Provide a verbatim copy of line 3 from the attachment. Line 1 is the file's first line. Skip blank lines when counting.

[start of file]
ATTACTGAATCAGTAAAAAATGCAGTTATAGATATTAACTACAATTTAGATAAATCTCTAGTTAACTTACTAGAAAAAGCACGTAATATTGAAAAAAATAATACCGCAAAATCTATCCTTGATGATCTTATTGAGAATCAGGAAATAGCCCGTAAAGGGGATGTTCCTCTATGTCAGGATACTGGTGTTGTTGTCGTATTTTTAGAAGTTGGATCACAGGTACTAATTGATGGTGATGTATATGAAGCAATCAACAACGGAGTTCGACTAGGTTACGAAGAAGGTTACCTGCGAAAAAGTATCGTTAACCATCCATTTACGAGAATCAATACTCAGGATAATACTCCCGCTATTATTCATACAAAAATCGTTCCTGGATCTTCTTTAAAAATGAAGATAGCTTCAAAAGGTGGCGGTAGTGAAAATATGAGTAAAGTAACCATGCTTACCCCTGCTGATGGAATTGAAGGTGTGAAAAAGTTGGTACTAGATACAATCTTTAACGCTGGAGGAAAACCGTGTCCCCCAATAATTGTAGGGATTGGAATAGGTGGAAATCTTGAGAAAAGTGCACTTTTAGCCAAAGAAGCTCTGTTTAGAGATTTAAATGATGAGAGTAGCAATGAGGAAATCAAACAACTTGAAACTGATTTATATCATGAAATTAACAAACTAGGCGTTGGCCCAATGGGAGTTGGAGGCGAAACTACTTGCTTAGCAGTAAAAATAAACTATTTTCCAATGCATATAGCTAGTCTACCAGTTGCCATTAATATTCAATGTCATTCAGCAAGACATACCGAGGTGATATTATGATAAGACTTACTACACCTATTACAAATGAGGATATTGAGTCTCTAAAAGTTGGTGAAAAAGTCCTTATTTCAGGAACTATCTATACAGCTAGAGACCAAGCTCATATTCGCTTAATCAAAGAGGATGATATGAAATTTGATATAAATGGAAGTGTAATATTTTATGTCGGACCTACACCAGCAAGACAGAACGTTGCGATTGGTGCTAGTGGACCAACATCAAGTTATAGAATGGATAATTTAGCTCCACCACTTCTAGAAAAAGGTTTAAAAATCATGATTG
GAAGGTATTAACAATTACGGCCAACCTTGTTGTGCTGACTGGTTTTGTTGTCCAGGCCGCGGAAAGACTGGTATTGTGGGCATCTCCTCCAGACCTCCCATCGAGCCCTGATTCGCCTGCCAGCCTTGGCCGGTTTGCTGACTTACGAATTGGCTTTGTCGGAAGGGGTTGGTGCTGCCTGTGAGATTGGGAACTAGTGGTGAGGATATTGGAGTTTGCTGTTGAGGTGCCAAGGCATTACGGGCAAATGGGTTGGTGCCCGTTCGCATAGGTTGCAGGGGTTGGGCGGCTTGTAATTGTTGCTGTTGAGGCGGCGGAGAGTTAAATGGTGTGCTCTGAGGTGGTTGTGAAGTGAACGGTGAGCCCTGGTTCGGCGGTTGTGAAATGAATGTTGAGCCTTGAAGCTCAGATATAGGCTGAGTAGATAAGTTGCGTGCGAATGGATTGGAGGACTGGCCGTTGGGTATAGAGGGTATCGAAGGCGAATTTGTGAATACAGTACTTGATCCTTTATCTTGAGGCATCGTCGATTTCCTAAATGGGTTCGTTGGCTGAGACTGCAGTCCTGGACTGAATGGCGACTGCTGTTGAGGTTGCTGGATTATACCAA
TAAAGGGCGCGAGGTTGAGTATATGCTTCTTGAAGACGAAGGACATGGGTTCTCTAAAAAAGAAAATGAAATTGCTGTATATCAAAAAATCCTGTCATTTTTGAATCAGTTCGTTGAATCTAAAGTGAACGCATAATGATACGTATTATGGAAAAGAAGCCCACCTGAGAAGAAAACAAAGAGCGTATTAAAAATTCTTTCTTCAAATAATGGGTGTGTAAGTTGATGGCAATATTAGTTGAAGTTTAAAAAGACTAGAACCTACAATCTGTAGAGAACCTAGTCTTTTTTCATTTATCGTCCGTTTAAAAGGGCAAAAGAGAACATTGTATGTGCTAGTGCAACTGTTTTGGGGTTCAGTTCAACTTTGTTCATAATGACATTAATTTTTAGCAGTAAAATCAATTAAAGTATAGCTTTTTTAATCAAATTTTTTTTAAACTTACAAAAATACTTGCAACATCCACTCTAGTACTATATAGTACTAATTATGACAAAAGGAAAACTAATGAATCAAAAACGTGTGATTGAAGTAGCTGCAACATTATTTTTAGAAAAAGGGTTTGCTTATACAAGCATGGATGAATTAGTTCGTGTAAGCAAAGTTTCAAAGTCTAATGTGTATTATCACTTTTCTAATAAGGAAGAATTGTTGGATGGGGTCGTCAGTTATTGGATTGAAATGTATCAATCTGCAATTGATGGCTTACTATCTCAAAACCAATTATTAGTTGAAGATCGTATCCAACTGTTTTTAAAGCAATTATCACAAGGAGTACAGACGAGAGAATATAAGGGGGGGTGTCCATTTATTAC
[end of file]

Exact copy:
TAAAGGGCGCGAGGTTGAGTATATGCTTCTTGAAGACGAAGGACATGGGTTCTCTAAAAAAGAAAATGAAATTGCTGTATATCAAAAAATCCTGTCATTTTTGAATCAGTTCGTTGAATCTAAAGTGAACGCATAATGATACGTATTATGGAAAAGAAGCCCACCTGAGAAGAAAACAAAGAGCGTATTAAAAATTCTTTCTTCAAATAATGGGTGTGTAAGTTGATGGCAATATTAGTTGAAGTTTAAAAAGACTAGAACCTACAATCTGTAGAGAACCTAGTCTTTTTTCATTTATCGTCCGTTTAAAAGGGCAAAAGAGAACATTGTATGTGCTAGTGCAACTGTTTTGGGGTTCAGTTCAACTTTGTTCATAATGACATTAATTTTTAGCAGTAAAATCAATTAAAGTATAGCTTTTTTAATCAAATTTTTTTTAAACTTACAAAAATACTTGCAACATCCACTCTAGTACTATATAGTACTAATTATGACAAAAGGAAAACTAATGAATCAAAAACGTGTGATTGAAGTAGCTGCAACATTATTTTTAGAAAAAGGGTTTGCTTATACAAGCATGGATGAATTAGTTCGTGTAAGCAAAGTTTCAAAGTCTAATGTGTATTATCACTTTTCTAATAAGGAAGAATTGTTGGATGGGGTCGTCAGTTATTGGATTGAAATGTATCAATCTGCAATTGATGGCTTACTATCTCAAAACCAATTATTAGTTGAAGATCGTATCCAACTGTTTTTAAAGCAATTATCACAAGGAGTACAGACGAGAGAATATAAGGGGGGGTGTCCATTTATTAC